We love digital - Call
03332 207 677 and say hello - Mon - Fri, 9am - 5pm
Call 03332 207 677
Unlike 08 numbers, 03 numbers cost the same to call as geographic landline numbers (starting 01 and 02), even from a mobile phone. They are also normally included in your inclusive call minutes. Please note we may record some calls.
The digital/online marketing fraternity aren’t shy when it comes to using and creating jargon. The industry is awash, and whilst some terms are perfectly acceptable, others can be a little jarring – depending on who you speak to of course. So what words or acronyms would you change if you had the chance?
The inspiration for this post came when I stumbled across the following blog post on Econsultancy, which nicely defines ‘linkbait’ as a digital marketing swearword. The author, Michael Wilkins, explains (in some detail) how the term manages to miss the mark. I agree entirely too, it’s an awful word, but yet I’ve used it and almost become blinded by its baffling lack of meaning.
Others would argue that the acronym SEO, and the phrase it represents, have lost all meaning too. Now that the practice incorporates more disciplines beyond the traditional content creation, link building and technical trickery, Search Engine Optimisation appears, to many, to be something of an outmoded term. Fundamentally though, whether you call it Inbound Marketing or any of the touted terms on offer, it all means the same thing.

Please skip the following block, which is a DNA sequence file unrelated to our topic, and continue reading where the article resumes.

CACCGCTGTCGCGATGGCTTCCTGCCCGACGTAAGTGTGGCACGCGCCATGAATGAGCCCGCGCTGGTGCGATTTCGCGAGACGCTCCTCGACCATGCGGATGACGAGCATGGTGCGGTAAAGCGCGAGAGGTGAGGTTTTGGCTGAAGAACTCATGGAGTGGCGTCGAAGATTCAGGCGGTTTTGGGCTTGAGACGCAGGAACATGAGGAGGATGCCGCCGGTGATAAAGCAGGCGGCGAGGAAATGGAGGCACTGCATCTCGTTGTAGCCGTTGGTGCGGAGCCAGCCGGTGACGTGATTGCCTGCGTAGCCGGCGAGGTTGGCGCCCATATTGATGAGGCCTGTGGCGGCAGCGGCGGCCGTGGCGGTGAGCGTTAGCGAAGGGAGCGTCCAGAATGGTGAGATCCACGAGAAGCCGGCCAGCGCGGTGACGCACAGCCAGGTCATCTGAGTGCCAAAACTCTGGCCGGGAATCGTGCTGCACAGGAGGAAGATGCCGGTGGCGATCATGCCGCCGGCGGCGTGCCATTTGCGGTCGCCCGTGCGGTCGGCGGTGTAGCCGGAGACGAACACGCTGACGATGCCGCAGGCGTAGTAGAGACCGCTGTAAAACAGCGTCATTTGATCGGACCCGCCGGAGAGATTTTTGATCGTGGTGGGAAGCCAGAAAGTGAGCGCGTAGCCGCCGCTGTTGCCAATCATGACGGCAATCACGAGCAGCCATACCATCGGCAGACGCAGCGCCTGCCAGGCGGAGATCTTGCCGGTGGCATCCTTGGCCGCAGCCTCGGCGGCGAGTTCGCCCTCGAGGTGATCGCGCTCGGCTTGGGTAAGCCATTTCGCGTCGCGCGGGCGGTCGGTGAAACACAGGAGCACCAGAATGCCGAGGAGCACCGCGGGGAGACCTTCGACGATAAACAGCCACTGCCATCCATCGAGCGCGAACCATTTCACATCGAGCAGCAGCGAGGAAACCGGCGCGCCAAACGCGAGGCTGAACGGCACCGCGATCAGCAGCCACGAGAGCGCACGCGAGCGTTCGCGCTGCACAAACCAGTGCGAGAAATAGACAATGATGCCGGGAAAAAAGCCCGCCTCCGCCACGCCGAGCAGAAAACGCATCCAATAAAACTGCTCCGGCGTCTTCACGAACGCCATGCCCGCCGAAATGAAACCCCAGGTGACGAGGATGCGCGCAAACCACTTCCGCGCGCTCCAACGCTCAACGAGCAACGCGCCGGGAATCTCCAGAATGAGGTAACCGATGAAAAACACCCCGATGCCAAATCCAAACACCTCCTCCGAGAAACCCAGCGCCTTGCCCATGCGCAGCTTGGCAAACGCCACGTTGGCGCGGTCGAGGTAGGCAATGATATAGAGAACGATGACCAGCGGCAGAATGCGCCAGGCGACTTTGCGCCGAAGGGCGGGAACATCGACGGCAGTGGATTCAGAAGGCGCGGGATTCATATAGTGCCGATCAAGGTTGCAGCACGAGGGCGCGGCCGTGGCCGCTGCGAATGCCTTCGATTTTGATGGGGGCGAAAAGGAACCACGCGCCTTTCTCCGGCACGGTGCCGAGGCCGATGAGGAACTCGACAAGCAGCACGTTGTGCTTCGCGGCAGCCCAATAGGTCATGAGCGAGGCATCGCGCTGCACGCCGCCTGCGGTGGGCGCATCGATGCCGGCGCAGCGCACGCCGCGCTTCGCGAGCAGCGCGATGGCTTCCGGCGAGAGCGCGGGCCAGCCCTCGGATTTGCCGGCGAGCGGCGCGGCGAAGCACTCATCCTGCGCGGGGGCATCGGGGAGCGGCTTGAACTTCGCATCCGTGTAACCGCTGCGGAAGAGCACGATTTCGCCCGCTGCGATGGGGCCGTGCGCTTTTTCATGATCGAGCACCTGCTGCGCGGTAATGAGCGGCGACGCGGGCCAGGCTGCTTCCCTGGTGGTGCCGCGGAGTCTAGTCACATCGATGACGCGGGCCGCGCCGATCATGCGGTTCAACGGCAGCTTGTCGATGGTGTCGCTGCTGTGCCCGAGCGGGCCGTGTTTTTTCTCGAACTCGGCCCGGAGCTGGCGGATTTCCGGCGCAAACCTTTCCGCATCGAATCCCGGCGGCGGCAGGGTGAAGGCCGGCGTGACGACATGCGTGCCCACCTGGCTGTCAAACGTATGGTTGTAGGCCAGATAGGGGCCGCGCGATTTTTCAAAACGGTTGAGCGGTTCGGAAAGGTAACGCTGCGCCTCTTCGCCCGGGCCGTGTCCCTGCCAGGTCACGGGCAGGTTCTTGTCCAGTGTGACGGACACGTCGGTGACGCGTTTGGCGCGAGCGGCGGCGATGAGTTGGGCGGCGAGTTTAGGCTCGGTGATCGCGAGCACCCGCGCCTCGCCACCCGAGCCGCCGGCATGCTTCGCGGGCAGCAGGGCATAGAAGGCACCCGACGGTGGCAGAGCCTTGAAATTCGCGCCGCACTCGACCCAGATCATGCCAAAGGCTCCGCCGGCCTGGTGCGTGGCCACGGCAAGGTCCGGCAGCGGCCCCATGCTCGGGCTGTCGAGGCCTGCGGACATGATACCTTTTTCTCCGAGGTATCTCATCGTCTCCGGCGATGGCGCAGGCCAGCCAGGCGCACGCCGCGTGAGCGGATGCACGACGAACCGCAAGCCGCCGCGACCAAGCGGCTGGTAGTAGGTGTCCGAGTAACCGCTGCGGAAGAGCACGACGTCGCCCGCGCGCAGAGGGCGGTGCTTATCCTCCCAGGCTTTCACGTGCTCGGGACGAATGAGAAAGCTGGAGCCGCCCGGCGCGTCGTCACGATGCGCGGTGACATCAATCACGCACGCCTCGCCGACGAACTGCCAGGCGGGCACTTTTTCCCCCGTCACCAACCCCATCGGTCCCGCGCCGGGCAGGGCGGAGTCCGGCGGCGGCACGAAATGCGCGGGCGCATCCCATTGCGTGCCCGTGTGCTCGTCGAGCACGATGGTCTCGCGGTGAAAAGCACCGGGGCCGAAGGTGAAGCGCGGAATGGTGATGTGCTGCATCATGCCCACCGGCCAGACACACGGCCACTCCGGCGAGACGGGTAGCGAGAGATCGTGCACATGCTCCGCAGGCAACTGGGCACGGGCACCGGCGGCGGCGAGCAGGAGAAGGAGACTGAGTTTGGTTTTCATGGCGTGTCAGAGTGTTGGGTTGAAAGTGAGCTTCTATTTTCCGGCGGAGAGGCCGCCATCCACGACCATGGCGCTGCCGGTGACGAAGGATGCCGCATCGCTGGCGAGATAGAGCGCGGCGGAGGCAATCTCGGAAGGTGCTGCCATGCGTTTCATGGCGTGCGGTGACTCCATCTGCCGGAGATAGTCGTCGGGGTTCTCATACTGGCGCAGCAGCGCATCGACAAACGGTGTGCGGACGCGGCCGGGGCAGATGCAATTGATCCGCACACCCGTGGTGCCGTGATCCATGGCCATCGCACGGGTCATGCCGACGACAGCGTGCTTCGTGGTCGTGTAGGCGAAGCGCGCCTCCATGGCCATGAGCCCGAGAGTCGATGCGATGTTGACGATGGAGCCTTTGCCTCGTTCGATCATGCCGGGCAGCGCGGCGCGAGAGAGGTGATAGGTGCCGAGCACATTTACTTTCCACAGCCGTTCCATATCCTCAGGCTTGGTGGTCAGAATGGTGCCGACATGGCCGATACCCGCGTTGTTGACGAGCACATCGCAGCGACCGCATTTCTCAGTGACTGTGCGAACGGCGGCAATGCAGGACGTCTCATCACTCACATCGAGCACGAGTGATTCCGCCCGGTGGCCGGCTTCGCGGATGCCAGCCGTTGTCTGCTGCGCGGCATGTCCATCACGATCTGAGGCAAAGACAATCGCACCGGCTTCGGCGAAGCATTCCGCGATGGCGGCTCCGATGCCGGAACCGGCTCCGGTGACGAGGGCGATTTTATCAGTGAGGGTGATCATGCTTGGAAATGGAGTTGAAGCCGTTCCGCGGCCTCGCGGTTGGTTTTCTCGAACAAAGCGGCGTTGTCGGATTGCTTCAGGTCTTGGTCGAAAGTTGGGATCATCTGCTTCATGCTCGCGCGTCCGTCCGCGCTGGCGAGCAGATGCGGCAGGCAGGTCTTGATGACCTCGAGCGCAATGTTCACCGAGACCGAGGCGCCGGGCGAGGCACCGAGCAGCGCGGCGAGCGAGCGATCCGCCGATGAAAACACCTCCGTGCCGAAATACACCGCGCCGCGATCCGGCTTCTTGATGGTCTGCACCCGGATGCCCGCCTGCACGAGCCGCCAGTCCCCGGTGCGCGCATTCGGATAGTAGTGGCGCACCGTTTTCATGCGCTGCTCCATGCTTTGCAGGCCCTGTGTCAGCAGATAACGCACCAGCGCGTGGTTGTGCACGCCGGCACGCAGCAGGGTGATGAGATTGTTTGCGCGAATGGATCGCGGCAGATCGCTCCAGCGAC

But that’s the trouble, once a term has been coined and popularised, it’s difficult to shake off. SEO or linkbait may be imperfect, but what’s the alternative?
Personally speaking, there are plenty of words that I would happily do away with from the digital marketing lexicon. There’s so much jargon spinning around that it’s difficult to read a single post, Tweet, or page of content without bumping into any of the following:
CRO (Conversion Rate Optimisation)
…in fact, anything to do with ‘Optimisation’
Effectively, at some stage somebody bolts a word on to another to create a term that basically describes a process. How can you explain away long and short tail keywords (another poor excuse for a word) to somebody who has never heard them? What about white/grey/black hat. Assuming this comes from some form of strange Western reference, then there should be far more gun fights at dawn and moustaches evident. Plus, if memory serves me correctly, most cowboys, including the purported good guys, tended to have a murky side – wandering loaners, making amends for past misdeeds, chronic gamblers, alcoholics and womanisers. Anyway, that’s beside the point.
Marketing in any guise tends to be a breeding ground for punchy words or phrases that make enough sense to survive. It’s a jargon-fest, some bearable, some less so. However, if you could get rid of or perhaps replace one word, acronym or phrase, what would it be? There are so many, some mentioned above. Maybe you hate linkbait, perhaps keywords should be left to locksmiths, or SEO should be put out to pasture. Let me know your thoughts in the comment section below.
Jumble Of Letters And Numbers via BigStock
Search engine technology is evolving, and so is the digital marketing industry. The more experienced professionals amongst you may remember the days of gleefully stuffing keywords into your copy to boost your rankings, blindly spamming strangers to join your email lists and easily securing media coverage for your thinly veiled advertisements.
Site speed is an important area of website optimisation that people working in the world of Search Engine Optimisation are becoming increasingly concerned about.